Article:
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Drinking Toxic Fruit Juices May Lead to Arsenic Poisoning

For related articles and more information, please visit OCA's Food Safety Research Center page.
    Inorganic arsenic, the form most likely to cause cancer, occurs naturally in the earth and is released into ground water that travels through rocks and soil. The U.S. Environmental Protection Agency (EPA) limits the amount of trace arsenic allowable in drinking water to 10 parts per billion (ppb).

 However, arsenic has also been found in other drinks and foods, for which no safety limit has been set, raising concerns about overexposure through the diet.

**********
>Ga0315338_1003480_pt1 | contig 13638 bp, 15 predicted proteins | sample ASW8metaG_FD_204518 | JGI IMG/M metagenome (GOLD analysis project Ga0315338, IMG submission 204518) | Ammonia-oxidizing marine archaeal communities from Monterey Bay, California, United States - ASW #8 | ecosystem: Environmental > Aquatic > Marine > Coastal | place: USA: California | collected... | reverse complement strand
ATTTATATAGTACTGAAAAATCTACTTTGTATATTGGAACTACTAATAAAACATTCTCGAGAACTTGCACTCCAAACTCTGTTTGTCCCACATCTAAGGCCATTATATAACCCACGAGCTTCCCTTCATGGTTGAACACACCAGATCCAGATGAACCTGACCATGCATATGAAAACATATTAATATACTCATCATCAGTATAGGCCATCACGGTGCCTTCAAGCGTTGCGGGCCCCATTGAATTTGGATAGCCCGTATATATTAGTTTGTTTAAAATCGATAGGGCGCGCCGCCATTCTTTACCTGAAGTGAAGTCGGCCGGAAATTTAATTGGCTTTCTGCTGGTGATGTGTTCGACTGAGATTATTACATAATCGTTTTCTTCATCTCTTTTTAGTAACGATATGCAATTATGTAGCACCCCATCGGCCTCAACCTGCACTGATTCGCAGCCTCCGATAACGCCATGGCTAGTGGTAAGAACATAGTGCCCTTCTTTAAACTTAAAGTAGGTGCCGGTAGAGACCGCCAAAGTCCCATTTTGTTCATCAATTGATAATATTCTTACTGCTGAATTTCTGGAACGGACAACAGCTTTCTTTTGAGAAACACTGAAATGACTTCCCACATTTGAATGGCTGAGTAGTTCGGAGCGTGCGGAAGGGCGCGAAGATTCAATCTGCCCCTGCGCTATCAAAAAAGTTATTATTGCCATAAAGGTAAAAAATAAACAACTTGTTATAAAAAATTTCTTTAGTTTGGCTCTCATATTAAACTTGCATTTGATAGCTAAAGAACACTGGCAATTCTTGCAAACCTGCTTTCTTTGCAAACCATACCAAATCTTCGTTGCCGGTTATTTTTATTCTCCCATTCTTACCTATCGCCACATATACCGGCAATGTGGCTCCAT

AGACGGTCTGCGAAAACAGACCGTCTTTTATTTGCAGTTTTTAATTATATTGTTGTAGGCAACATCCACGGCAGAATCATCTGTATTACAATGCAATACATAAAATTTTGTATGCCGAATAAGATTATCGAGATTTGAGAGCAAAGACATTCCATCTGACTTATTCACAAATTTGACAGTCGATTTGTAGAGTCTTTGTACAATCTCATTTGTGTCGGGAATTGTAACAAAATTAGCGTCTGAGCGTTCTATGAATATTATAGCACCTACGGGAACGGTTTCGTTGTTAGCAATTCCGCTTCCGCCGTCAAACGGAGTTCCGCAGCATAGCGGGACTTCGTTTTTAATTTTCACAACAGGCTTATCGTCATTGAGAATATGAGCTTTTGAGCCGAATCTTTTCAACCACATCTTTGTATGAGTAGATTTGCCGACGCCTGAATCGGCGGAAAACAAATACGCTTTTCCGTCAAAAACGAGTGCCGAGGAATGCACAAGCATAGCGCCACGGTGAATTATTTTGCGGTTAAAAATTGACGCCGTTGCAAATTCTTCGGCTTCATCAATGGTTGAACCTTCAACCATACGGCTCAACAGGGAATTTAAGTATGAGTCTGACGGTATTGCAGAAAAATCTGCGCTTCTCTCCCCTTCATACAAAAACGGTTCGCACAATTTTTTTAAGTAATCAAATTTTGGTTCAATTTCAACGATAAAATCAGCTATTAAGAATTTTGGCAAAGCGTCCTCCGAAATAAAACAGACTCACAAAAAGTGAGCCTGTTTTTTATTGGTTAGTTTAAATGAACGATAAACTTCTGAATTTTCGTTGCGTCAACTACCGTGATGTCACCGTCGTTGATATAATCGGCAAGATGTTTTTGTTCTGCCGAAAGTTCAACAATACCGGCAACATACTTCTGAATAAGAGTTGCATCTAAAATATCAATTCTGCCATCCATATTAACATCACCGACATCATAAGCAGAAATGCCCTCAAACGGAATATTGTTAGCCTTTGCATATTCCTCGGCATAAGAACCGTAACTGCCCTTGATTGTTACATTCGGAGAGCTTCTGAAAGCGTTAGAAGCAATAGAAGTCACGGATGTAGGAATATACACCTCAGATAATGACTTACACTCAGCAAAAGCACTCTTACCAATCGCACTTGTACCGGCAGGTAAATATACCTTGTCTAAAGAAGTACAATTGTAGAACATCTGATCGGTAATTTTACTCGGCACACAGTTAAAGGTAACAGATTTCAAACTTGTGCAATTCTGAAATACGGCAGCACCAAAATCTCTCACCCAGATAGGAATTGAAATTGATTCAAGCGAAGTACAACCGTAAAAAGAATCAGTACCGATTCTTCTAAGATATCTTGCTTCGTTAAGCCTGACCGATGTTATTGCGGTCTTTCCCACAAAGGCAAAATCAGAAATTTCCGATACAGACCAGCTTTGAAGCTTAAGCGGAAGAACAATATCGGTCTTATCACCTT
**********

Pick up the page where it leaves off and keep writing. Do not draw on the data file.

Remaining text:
Juices and Foods Tainted with Arsenic

 This past summer, the U.S. Food and Drug Administration (FDA) announced a "voluntary suspension" of the arsenic-laced drug Roxarsone, which has been widely used on chickens raised in CAFOs (Confined Animal Feeding Operations) to control an intestinal parasite.

 More recently, an investigation into arsenic and lead levels in apple- and grape juice prompted Consumer Reports to call for government standards to limit consumer exposure.

 Ten percent of the 88 juice samples tested by Consumer Reports had arsenic levels exceeding the U.S. federal drinking-water standard. A quarter of them also had lead levels higher than the 5 ppb limit set for bottled water. 
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